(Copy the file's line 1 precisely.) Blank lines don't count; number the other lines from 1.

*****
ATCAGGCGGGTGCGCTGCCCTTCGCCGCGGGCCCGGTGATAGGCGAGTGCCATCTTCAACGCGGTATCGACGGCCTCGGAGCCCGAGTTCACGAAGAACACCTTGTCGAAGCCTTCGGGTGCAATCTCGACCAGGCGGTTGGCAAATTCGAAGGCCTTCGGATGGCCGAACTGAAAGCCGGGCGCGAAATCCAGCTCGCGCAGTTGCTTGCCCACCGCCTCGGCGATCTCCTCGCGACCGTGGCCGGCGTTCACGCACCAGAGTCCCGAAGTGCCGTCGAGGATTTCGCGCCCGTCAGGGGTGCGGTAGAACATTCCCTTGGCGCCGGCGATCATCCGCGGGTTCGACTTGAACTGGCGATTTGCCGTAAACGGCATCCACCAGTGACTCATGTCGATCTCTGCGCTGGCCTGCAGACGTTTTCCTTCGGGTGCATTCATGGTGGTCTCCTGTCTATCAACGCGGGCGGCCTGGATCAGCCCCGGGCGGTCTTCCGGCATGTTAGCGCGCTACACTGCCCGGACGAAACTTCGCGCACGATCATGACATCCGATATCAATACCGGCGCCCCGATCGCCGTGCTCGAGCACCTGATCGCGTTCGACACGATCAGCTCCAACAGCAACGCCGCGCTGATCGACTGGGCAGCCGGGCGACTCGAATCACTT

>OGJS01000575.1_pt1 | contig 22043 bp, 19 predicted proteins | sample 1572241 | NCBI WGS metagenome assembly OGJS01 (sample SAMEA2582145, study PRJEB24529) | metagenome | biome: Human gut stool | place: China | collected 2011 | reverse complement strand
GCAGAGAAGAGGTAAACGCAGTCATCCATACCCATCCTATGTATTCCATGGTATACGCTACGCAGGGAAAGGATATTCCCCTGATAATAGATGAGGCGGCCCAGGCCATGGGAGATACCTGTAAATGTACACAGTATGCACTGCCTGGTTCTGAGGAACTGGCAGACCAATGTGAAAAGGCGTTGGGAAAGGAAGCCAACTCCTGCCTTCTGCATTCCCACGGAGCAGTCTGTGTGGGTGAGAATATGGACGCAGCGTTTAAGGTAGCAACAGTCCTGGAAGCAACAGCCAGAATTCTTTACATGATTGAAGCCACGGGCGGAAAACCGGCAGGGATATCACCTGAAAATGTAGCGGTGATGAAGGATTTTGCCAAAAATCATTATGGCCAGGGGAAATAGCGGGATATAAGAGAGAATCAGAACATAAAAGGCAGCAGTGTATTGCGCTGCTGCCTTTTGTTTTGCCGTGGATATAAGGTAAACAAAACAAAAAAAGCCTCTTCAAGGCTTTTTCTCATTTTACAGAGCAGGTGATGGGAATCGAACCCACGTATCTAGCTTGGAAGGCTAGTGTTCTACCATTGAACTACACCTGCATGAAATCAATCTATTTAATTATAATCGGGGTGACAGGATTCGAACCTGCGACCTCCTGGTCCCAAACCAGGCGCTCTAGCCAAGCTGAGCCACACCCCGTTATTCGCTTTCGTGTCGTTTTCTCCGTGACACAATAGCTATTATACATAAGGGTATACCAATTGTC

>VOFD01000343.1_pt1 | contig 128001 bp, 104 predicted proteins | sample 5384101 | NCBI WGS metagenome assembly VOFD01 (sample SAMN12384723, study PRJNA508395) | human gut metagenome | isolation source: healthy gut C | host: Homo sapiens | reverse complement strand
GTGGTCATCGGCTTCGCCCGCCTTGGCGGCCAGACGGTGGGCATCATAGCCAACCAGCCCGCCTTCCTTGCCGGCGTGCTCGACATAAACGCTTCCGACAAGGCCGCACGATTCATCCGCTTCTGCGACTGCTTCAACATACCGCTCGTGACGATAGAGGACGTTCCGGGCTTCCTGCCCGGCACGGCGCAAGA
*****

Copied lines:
ATCAGGCGGGTGCGCTGCCCTTCGCCGCGGGCCCGGTGATAGGCGAGTGCCATCTTCAACGCGGTATCGACGGCCTCGGAGCCCGAGTTCACGAAGAACACCTTGTCGAAGCCTTCGGGTGCAATCTCGACCAGGCGGTTGGCAAATTCGAAGGCCTTCGGATGGCCGAACTGAAAGCCGGGCGCGAAATCCAGCTCGCGCAGTTGCTTGCCCACCGCCTCGGCGATCTCCTCGCGACCGTGGCCGGCGTTCACGCACCAGAGTCCCGAAGTGCCGTCGAGGATTTCGCGCCCGTCAGGGGTGCGGTAGAACATTCCCTTGGCGCCGGCGATCATCCGCGGGTTCGACTTGAACTGGCGATTTGCCGTAAACGGCATCCACCAGTGACTCATGTCGATCTCTGCGCTGGCCTGCAGACGTTTTCCTTCGGGTGCATTCATGGTGGTCTCCTGTCTATCAACGCGGGCGGCCTGGATCAGCCCCGGGCGGTCTTCCGGCATGTTAGCGCGCTACACTGCCCGGACGAAACTTCGCGCACGATCATGACATCCGATATCAATACCGGCGCCCCGATCGCCGTGCTCGAGCACCTGATCGCGTTCGACACGATCAGCTCCAACAGCAACGCCGCGCTGATCGACTGGGCAGCCGGGCGACTCGAATCACTT